Antiochus’ motive was to bring together all the peoples of Israel into one homogenous nation and tried to achieve this through the classic management approaches of brute force and the very real threat of death. While some Jews accepted this ruling (particularly the upper classes), changing their names and following Greek traditions in place of their own. the majority spurned this imposition and refused to comply.

The resulting guerilla war was led by a man called Matthalius and his sons, culminating three years later in the victory of the Jews over the superior forces of the Greeks. Upon re-entering Jerusalem, the Jews found that the temple had been defiled by the Greeks – in fact when they went to relight the Holy Light they found that the sacred oil used to light it had been spoiled. They found just one small jar with enough oil for one day. This was lit but instead of burning out, lasted for eight days and nights until more oil was fetched. This was decreed to be a miracle according to the Jewish Oral Law, the Talmud, and to be celebrated as Chanukah or Hannukah.

To celebrate Chanukah eight candles or jars of oil are placed in a Menorah (more properly, the Hannukiyyah), a specially shaped candelabrum. An additional candle, the Shamash (servant) is placed higher up and is used to light the candles. The candles are lit one per night until the eighth night when all the candles are alight. At the same time prayers are said and songs sung, games are played and special Chanukah foods eaten.


The Romans celebrated the feast of the god Saturn with the festival of Saturnalia. This ran from the middle of December until the (then) January 1st. With crys of “Jo Saturnalia!” the celebration would include masquerades in the streets, big festive meals during which masters and slaves would exchange places, visiting friends, and the exchange of good-luck gifts called Strenae (lucky fruits). Halls were indeed decked with garlands of laurel and green trees lit with candles. Sound familiar?

This was a fun and festive time for the Roman, but entirely too much fun for the early Christians, who thought it an abomination to honor the pagan god and who would much rather a solemn and religious holiday to celebrate the birth of the Messiah, not one of cheer and merriment. Unsurprisingly, Saturnalia continued until the church finally admitted that banning fun was not the best way to win converts and decided to go with the flow by a strategic merger of Saturnalia and Christmas.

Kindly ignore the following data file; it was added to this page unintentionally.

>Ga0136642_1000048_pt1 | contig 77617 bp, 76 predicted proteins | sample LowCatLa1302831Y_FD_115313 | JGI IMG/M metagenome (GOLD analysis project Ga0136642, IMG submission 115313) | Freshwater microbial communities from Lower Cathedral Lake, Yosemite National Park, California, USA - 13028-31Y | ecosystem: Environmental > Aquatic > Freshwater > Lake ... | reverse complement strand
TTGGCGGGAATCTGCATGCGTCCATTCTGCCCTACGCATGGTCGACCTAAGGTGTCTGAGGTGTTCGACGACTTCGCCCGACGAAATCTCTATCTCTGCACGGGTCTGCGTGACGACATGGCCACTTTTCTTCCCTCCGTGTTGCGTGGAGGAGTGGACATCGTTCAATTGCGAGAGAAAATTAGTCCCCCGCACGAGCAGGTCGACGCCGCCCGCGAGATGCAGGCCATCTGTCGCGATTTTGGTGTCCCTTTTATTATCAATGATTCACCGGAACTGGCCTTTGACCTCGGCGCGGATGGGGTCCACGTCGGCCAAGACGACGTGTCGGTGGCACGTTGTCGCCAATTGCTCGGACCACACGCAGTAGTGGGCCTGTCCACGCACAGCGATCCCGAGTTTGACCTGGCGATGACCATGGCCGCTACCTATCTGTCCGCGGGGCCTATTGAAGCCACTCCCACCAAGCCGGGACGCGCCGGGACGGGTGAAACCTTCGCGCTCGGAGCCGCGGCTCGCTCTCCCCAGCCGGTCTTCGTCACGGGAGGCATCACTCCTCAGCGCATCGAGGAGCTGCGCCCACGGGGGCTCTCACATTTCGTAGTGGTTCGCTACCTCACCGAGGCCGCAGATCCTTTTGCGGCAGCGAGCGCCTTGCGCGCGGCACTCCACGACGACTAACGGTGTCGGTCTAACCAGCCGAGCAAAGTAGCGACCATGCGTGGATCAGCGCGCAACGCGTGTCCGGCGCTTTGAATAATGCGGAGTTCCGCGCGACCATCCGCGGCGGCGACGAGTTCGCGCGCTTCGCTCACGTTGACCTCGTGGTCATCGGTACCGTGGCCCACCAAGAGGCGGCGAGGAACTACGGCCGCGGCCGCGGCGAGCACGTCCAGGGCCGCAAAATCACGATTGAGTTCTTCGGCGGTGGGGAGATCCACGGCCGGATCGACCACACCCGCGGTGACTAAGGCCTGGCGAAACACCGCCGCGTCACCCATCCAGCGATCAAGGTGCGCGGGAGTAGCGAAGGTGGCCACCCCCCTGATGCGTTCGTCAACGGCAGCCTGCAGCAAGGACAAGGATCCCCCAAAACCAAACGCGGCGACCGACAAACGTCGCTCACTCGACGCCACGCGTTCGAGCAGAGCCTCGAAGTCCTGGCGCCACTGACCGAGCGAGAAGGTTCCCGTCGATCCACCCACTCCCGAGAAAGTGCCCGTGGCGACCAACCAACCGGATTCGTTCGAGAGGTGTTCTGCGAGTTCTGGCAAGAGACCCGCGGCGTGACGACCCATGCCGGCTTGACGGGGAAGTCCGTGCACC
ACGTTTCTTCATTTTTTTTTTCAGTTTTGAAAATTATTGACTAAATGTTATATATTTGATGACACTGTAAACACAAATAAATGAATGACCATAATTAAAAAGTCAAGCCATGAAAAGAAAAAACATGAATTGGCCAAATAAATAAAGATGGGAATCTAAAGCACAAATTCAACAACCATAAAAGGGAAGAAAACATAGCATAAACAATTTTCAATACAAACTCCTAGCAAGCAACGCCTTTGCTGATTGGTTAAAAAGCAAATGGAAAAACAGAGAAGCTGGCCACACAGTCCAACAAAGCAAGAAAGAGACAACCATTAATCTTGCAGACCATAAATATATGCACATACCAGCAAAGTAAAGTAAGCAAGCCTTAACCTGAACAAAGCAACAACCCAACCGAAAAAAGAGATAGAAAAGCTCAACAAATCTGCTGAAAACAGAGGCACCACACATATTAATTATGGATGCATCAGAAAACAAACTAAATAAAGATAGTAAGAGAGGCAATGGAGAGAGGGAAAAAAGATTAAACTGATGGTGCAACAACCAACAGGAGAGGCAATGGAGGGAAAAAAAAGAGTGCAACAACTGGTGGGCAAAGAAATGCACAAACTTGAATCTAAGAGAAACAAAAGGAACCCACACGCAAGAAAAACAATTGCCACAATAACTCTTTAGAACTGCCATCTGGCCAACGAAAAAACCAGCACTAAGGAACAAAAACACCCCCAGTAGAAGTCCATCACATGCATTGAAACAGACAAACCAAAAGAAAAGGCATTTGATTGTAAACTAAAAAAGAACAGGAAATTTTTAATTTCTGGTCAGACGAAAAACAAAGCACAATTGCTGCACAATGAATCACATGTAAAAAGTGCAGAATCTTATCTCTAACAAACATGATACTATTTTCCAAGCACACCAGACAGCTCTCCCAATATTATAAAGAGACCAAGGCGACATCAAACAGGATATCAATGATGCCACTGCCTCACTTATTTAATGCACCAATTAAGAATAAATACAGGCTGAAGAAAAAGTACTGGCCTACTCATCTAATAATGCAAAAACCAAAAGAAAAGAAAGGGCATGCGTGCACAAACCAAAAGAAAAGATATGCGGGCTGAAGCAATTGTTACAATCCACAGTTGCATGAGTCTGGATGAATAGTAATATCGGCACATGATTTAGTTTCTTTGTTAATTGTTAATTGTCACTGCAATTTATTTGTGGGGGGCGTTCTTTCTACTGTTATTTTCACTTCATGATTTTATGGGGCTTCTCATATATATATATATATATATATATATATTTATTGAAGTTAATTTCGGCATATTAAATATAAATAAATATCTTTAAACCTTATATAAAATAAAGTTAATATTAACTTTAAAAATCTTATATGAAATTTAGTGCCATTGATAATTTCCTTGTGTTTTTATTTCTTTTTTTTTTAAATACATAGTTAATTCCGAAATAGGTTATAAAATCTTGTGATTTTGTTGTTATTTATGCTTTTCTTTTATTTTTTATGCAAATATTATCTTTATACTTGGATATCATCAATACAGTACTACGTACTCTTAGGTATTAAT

Novo Hel

Novo (new) Hel (sun) was the Gaulish festival of the Solstice. Its main claim to fame today is as one of the possible origins of the word Noël, the other two candidates being Judaic and a religious Latin term, linked to Dies natalis (the birthday of Christ).


The Japanese Buddhist Festival of the Broken Needles. No, this isn’t about the aftermath of Christmas, when you spend hours removing pine needles from improbable and painful places – Hari-Kuyo is all about sewing needles. It is held on December 8 each year and has been carried on since at least 400 AD. Once only observed by tailors and dressmakers, today anyone who sews participates. A special shrine is made for the needles containing offerings of food and scissors and thimbles. A pan of tofu is the centre of the shrine and all the broken and bent needles are inserted into it. As the needles go into the tofu, the sewer recites a special prayer in thanks for its fine service over the year. The needles find their final resting place at sea, as devotees everywhere wrap their tofu in paper and launch them out to sea. A warning to fish in the Sea of Japan: Eating passing packages of tofu can be bad for your health.